Resistance: Resistance is measured in ohms (V). Resistance values can vary greatly, from a few miliohms (mV) for contact resistance to billions of ohms for insulators. Most clamp meters measure down to 0.1 V. When the measured resistance is higher than the upper limit of the meter, or the circuit is open, ‘OL’ appears in the meter’s display.

A very common electrical resistance measurement is reading the resistance of a contactor coil. Meaningful resistance measurements need to be made with the circuit power off. Better-designed clamp meters provide protection in the ohms mode in case of accidental contact with voltages, but many will be damaged or worse, cause injury. The level of protection varies greatly among different clamp meter models.

Continuity: Continuity is a quick go/no-go resistance test that distinguishes between an open and a closed circuit. A clamp meter with a continuity beeper allows you to complete many continuity tests easily and quickly. The meter beeps when it detects a closed circuit, so you don’t have to look at the meter as you test.

The level of resistance required to trigger the beeper varies from meter to meter. Typical resistance values to turn on the beeper is a reading of less than somewhere between 20 and 40 ohms.

Special functions: A fairly common measurement function is reading the frequency of an ac current waveform. With the clamp meter’s jaws wrapped around a conductor carrying ac current, switch on the Frequency function and the meter’s display will indicate the frequency of the signal flowing in the conductor. This is a very helpful measurement when tracking down harmonic problems in an electrical distribution system or, with some instruments, measuring the output frequency of VFD’s or generators and UPS’s.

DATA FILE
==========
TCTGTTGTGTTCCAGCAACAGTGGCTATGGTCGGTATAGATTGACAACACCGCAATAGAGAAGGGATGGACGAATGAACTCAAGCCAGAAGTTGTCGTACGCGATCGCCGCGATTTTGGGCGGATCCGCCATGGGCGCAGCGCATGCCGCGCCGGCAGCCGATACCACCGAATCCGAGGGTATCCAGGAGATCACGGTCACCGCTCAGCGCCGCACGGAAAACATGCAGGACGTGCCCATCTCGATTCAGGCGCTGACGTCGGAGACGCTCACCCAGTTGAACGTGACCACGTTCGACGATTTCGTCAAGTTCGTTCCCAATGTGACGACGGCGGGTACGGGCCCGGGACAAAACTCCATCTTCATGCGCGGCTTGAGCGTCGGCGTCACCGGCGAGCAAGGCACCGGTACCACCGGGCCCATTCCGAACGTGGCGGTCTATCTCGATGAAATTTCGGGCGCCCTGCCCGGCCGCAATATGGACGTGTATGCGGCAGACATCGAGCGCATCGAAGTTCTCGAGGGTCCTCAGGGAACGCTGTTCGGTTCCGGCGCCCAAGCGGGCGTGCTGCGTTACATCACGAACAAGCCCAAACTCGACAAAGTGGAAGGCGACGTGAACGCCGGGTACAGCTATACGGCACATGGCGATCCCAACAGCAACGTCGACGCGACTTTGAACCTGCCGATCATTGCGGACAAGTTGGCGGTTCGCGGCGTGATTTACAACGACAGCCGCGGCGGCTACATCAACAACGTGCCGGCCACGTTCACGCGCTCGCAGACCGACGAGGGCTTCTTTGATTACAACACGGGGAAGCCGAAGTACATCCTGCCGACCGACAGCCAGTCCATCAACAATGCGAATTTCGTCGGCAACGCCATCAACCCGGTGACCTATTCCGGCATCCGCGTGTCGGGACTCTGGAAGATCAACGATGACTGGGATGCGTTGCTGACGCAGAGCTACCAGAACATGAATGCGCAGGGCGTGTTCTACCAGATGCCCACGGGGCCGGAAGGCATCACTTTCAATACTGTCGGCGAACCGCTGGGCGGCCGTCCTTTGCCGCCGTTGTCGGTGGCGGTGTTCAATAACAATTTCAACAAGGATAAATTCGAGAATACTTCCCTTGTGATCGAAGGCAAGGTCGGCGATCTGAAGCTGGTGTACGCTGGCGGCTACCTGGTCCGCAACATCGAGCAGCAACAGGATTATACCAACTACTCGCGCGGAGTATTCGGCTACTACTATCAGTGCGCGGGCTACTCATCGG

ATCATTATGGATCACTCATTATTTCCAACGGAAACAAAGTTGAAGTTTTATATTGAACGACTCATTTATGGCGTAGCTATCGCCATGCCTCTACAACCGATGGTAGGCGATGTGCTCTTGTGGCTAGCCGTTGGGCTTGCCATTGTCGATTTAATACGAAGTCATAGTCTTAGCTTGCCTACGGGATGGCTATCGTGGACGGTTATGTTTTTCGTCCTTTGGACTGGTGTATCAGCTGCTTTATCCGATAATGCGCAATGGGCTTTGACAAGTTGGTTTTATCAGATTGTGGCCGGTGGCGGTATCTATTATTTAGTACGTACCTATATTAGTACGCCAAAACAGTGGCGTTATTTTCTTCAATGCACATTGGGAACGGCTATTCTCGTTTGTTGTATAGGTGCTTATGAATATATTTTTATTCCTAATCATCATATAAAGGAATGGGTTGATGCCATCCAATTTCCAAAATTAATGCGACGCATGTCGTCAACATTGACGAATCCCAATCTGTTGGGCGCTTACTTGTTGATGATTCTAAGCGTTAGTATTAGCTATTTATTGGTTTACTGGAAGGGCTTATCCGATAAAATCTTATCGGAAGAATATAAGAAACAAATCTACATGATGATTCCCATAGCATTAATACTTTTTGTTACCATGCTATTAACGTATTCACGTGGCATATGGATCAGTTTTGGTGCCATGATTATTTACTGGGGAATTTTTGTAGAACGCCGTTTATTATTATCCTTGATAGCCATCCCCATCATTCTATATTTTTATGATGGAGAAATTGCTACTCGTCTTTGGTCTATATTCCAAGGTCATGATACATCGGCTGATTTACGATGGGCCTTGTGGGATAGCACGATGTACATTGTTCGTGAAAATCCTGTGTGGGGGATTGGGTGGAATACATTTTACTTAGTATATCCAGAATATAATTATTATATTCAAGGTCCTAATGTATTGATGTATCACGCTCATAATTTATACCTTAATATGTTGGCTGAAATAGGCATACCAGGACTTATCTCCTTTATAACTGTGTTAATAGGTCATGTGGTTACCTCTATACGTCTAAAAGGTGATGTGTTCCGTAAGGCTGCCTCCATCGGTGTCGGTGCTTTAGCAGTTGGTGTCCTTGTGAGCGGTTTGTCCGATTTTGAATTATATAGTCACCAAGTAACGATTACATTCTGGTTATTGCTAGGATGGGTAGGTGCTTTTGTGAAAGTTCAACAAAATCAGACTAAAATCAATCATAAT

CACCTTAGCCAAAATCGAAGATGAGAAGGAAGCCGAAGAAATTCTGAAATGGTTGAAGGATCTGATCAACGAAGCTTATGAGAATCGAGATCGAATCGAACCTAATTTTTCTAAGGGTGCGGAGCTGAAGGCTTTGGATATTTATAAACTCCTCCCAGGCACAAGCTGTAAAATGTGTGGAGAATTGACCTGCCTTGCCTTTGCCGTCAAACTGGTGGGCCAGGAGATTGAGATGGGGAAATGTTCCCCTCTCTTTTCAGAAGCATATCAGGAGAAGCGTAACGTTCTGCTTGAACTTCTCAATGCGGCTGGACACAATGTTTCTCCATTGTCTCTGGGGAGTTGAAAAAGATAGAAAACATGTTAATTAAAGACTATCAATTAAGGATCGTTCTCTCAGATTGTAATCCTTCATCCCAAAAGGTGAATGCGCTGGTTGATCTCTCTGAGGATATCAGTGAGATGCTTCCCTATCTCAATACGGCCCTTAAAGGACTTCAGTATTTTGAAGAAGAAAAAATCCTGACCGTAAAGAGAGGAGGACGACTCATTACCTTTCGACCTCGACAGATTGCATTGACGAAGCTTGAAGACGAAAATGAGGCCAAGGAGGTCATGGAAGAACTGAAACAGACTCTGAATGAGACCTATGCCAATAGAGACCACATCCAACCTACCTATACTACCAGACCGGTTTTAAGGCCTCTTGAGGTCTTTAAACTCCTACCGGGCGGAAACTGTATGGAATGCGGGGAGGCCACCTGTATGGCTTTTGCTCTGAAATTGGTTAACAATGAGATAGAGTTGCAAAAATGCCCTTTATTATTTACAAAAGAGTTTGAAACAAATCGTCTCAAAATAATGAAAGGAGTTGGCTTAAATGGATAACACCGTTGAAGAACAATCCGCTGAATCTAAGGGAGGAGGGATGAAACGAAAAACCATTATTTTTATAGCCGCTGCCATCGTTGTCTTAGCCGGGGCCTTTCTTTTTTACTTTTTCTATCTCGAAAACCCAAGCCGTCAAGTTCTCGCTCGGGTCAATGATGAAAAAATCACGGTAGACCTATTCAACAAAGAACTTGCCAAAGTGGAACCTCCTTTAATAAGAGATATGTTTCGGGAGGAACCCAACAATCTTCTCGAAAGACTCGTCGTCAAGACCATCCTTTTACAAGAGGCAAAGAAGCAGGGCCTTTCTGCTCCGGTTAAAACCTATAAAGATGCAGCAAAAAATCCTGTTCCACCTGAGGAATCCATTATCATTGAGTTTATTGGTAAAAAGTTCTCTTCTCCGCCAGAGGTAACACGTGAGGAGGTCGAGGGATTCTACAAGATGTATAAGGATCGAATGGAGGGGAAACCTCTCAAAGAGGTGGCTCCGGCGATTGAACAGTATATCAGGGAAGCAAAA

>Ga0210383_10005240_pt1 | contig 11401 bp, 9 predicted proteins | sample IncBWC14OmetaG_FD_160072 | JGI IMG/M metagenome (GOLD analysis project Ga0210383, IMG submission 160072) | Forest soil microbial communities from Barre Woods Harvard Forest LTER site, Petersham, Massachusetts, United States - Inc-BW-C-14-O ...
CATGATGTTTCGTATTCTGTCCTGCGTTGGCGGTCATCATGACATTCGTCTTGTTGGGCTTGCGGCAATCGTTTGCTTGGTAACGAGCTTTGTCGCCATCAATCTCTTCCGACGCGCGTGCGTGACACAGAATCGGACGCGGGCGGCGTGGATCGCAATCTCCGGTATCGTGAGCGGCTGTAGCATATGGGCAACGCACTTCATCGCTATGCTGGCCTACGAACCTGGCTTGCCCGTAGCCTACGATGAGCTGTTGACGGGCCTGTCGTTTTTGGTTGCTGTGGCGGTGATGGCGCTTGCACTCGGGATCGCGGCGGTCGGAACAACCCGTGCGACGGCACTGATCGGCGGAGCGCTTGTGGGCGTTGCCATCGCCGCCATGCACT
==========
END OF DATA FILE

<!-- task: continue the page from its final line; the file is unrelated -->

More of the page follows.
Another feature that can be found in some clamp meter models is MIN MAX storage. When this feature is activated, each reading the clamp meter takes is compared against any previously stored readings and the highest and lowest values are stored for later review.

Clamp meter safety: Making measurements safely starts with choosing the proper meter for the environment in which the meter will be used. CSA C22.2 No. 6010 defines the electrical environment according to categories and then voltages within those categories. Most industrial users will need an instrument with a minimum 600V Cat III rating. Many instruments on the market have lower levels of protection, depending how they are being used.

Only use instruments where the stated protection level is applicable to all functions, ranges and inputs. It’s also essential that the instrument has been independently verified as meeting the standard and has CSA or equivalent approval to show it. Once the proper meter has been chosen, you should use it by following good measurement procedures as shown in CSA Z462 or NFPA70E.

With technological advances in electrical equipment and circuits come more challenges for electricians and technicians. These advances not only require more capability in today’s test equipment, but more skills on the part of the people who use them.

An electrician who has a good grounding in the fundamentals of test equipment use will be better prepared for toda
y’s testing and troubleshooting challenges. The clamp meter is one such important and common tool found in the toolboxes of electricians and technicians alike.

Colin Plastow has been with Fluke Electronics Canada since 1987 in various support and product management positions. Today, as industrial product manager for Fluke, he brings his expertise in electronic test and measurement to customers in high-tech and industrial markets. He may be contacted at